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  • Incidents in it were his vehement opposition to the Mexican War as a scheme for more slavery territory, the assault made upon him in Washington by Congressman Albert Rust of Arkansas in 1856, an indictment in Virginia in the same year for circulating incendiary documents, perpetual denunciation of him in Southern newspapers and speeches, and the hostility of the Abolitionists, who regarded his course as too conservative.

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  • Lane Theological Seminary is situated in Walnut Hills, in the north-eastern part of the city; it was endowed by Ebenezer Lane and the Kemper family; was founded in 1829 for the training of Presbyterian ministers; had for its first president (1832-1852) Lyman Beecher; and in 1834 was the scene of a bitter contest between abolitionists in the faculty and among the students, led by Theodore Dwight Weld, and the board of trustees, who forbade the discussion of slavery in the seminary and so caused about four-fifths of the students to leave, most of them going to Oberlin College.

    0
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  • For more than ten years preceding the Civil War the city was much disturbed by slavery dissension - the industrial interests were largely with the South, but abolitionists were numerous and active, and the city was an important station on the "Underground Railroad," of which Dr Norton S.

    0
    0
  • JAMES GILLESPIE BIRNEY (1792-1857), American reformer, leader of the conservative abolitionists in the United States from about 1835 to 1845, was born in Danville, Kentucky, of a family of wealth and influence, on the 4th of February 1792.

    0
    0
  • He favoured immediatism, but he differed sharply from the Garrisonian abolitionists, who abhorred the federal Constitution and favoured secession.

    0
    0
  • After the separation of the Garrisonian and the political abolitionists in 1840 the new party was formed, and in 1840, and again in 1844, as the Liberty party, it made Birney its candidate for the presidency.

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  • It was a combination of the political abolitionists - many of whom had formerly been identified with the more radical Liberty party - the anti-slavery Whigs, and the faction of the Democratic party in the state of New York, called "Barnburners," who favoured the prohibition of slavery, in accordance with the "Wilmot Proviso" (see Wilmot, David), in the territory acquired from Mexico.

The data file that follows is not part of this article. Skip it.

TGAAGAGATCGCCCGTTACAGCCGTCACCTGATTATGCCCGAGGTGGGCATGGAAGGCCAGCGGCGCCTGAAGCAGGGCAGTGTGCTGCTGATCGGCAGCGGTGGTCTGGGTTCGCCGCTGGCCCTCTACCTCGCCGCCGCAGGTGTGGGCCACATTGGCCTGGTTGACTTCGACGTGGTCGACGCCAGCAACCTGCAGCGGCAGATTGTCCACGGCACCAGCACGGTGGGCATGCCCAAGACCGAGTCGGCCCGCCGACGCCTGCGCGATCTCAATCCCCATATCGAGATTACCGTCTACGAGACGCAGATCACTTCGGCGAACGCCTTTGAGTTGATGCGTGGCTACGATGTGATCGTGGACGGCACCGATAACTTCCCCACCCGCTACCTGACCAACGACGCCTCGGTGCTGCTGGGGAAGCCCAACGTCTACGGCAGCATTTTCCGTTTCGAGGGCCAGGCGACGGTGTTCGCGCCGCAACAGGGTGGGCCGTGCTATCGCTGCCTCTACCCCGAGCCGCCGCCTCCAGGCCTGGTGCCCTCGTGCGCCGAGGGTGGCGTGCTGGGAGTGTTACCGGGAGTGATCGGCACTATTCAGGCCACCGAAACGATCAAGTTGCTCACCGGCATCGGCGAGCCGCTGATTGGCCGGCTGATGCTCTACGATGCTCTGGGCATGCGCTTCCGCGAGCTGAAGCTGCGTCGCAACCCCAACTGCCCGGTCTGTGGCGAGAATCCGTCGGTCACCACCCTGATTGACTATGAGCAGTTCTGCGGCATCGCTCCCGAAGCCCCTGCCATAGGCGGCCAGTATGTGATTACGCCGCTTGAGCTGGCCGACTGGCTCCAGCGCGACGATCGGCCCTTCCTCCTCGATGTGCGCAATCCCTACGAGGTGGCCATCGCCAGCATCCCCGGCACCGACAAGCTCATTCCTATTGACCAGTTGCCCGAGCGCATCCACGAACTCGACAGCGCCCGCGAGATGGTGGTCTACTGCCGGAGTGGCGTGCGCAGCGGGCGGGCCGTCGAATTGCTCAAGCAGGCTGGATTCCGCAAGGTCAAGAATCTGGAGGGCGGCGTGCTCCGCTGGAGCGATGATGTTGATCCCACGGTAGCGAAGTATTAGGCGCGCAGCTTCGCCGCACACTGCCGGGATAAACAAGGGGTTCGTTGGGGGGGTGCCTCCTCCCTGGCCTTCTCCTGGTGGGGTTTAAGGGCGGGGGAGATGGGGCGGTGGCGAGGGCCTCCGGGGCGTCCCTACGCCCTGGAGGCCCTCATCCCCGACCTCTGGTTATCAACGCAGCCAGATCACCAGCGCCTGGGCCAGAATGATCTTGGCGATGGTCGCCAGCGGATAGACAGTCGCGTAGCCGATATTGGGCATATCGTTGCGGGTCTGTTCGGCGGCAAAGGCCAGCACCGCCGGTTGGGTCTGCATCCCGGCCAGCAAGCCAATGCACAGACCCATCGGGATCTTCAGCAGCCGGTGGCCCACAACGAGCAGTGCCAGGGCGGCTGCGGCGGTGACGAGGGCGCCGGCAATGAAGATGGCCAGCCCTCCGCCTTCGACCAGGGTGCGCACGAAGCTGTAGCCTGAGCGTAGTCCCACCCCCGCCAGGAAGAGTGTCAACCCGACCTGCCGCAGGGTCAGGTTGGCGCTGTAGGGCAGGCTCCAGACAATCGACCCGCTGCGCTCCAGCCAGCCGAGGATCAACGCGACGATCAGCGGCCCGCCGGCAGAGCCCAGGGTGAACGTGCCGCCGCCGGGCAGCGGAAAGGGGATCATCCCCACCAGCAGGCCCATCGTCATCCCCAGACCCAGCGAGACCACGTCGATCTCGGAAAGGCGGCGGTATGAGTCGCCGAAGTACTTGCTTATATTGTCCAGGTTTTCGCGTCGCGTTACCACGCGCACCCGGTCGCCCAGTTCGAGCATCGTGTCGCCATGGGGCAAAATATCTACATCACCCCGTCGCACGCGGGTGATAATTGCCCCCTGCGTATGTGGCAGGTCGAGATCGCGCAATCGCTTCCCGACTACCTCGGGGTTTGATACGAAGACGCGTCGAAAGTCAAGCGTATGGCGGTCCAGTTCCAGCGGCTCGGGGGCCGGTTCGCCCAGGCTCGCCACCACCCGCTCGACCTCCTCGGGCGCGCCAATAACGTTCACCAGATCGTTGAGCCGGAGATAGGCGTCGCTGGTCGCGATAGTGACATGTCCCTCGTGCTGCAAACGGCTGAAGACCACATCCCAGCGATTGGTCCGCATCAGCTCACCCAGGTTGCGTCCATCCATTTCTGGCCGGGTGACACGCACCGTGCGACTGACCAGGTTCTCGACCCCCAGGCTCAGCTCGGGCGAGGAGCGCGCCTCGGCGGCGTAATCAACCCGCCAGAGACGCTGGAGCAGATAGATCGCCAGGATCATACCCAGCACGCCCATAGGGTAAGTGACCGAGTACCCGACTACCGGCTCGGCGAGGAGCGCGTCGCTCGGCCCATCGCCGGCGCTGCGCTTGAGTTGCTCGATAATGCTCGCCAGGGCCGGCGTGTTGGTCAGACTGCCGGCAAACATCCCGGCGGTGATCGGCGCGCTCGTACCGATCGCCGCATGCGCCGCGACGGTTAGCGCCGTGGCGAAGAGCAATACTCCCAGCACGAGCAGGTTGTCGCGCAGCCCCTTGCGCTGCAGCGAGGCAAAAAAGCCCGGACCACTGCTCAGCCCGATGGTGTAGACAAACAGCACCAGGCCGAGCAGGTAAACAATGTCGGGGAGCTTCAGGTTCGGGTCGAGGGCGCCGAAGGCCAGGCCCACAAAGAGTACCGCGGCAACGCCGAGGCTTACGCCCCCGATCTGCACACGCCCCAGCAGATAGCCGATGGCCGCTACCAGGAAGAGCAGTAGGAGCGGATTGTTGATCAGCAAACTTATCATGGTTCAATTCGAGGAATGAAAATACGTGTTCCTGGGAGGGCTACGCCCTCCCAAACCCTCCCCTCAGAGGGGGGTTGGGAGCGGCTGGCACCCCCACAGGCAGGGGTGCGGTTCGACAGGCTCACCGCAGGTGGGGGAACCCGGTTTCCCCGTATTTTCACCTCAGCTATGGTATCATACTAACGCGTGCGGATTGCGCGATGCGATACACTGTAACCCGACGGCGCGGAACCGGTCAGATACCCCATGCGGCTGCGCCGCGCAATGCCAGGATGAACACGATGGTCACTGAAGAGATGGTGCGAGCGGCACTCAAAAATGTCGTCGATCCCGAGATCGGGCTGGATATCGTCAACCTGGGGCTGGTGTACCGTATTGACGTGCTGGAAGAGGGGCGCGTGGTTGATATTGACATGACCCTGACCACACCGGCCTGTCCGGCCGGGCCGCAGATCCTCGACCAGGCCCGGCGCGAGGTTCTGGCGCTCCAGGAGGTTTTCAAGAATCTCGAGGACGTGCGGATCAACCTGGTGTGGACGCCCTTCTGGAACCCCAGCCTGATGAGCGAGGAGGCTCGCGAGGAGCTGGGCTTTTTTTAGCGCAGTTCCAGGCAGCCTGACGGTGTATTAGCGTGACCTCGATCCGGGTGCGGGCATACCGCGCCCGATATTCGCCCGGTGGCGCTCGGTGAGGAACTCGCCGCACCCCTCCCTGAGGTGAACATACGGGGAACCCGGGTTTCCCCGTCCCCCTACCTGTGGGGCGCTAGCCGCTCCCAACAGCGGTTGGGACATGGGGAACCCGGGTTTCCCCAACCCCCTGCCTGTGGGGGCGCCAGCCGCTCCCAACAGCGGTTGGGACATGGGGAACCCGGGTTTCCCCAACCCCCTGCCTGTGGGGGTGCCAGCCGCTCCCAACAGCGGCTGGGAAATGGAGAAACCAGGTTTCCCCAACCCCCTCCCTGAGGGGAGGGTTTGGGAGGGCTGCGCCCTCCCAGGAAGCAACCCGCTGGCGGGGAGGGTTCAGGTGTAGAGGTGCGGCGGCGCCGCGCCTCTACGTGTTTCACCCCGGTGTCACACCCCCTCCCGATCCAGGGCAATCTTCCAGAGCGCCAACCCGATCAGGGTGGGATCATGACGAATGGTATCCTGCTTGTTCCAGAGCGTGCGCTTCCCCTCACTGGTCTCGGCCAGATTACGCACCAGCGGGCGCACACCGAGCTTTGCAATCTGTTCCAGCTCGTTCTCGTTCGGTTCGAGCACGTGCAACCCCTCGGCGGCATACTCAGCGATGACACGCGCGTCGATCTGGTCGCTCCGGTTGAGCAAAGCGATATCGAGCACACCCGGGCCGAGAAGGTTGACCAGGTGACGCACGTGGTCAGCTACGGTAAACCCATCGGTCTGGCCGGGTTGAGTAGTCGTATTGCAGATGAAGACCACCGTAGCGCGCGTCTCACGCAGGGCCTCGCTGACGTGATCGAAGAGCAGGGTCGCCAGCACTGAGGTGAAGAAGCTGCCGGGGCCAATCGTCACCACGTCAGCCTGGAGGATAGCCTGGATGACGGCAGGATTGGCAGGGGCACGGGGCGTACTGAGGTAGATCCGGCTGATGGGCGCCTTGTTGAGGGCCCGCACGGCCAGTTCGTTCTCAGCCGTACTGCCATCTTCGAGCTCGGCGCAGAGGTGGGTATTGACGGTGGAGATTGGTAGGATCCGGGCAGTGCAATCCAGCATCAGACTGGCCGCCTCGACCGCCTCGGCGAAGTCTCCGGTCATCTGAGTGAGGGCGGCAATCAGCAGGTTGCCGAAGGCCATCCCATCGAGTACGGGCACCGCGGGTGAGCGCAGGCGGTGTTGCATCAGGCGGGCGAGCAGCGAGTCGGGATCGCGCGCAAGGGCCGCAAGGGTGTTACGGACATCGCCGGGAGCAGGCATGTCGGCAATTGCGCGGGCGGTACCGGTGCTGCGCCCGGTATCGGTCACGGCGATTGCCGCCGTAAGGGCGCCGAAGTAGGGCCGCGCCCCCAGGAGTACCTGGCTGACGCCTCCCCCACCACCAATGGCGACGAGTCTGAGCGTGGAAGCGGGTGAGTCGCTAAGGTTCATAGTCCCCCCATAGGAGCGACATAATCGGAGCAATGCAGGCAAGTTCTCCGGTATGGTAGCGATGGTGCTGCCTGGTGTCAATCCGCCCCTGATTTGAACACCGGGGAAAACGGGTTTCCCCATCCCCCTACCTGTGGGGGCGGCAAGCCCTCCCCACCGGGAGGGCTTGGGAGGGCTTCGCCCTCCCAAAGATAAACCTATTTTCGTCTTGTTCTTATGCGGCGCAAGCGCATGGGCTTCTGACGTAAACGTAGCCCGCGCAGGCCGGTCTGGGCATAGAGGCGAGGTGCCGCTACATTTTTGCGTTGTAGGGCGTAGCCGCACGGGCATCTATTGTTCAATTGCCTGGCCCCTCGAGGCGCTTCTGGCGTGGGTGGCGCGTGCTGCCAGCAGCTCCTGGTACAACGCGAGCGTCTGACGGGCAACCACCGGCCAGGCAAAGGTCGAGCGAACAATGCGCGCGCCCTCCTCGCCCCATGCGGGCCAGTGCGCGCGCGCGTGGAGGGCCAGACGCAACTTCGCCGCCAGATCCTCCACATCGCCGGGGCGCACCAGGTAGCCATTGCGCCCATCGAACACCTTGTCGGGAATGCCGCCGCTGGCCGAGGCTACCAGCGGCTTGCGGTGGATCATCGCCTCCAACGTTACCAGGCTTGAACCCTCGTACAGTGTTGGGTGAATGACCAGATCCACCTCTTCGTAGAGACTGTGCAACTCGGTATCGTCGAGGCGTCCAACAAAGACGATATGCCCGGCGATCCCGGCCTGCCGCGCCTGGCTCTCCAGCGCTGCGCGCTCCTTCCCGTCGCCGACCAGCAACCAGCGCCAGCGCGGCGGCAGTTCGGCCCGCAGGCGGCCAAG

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  • In1832-1833the "Union" party of South Carolina was composed of those who rejected nullification, holding to secession as the only remedy; and from 1830 to 1860 certain radical abolitionists advocated a division of the Union.

    0
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  • Birney, associated himself after about 1836 with the anti-slavery movement, and became recognized as the leader of the political reformers as opposed to the Garrisonian abolitionists.

    0
    0
  • Agents of the American Colonization Society in England having succeeded in deceiving leading Abolitionists there as to its character and tendency, Garrison was deputed by the New England Anti-Slavery Society to visit England for the purpose of counteracting their influence.

    0
    0
  • He went in the spring of 1833, when he was but twenty-seven years of age, and was received with great cordiality by British Abolitionists, some of whom had heard of his bold assaults upon American slavery, and had seen a few numbers of the Liberator.

    0
    0
  • He also received assurances of the cordial sympathy of British Abolitionists with him in his efforts to abolish American slavery.

    0
    0
  • The Abolitionists of the United States were a united body until 1839-1840, when divisions sprang up among them.

    0
    0
  • One class of Abolitionists sought to evade the difficulty by strained interpretations of the clauses referred to, while others, admitting that they were immoral, felt themselves obliged, notwithstanding, to support the constitution in order to avoid what they thought would be still greater evils.

    0
    0
  • The Northern Abolitionists, to whom no contract or agreement was sacred that involved the continuance of slavery, regarded the clauses in the Federal Constitution which maintained the property rights of the slave-owners as treaties with evil, binding on no one, and bitterly attacked the slave-holders and the South generally.

    0
    0
  • He was lukewarm toward recognizing the independence of Texas, lest it should aid the increase of slave territory, and generally favoured the freedom of speech and press as regards the question of slavery; yet his various concessions and compromises resulted, as he himself declared, in the abolitionists denouncing him as a slaveholder, and the slaveholders as an abolitionist.

    0
    0
  • While affirming that he was "no friend of slavery" he held abolition and the abolitionists responsible for the hatred, strife, disruption and carnage that menaced the nation.

    0
    0
  • Even in regard to slavery he had serious hesitations about the ways of the abolitionists, and for a long time refused to be identified with them.

    0
    0
  • On the all-absorbing question of slavery he took a middle ground between the pro-slavery or peace party, and abolitionists like William Lloyd Garrison and Wendell Phillips, believing, with such statesmen as W.

    0
    0
  • His death caused intense excitement throughout the country, and he was everywhere regarded by abolitionists as a martyr to their cause.

    0
    0
  • The insurrection, which was attributed to the teachings of the abolitionists, led to the enactment of stricter slave codes.

    0
    0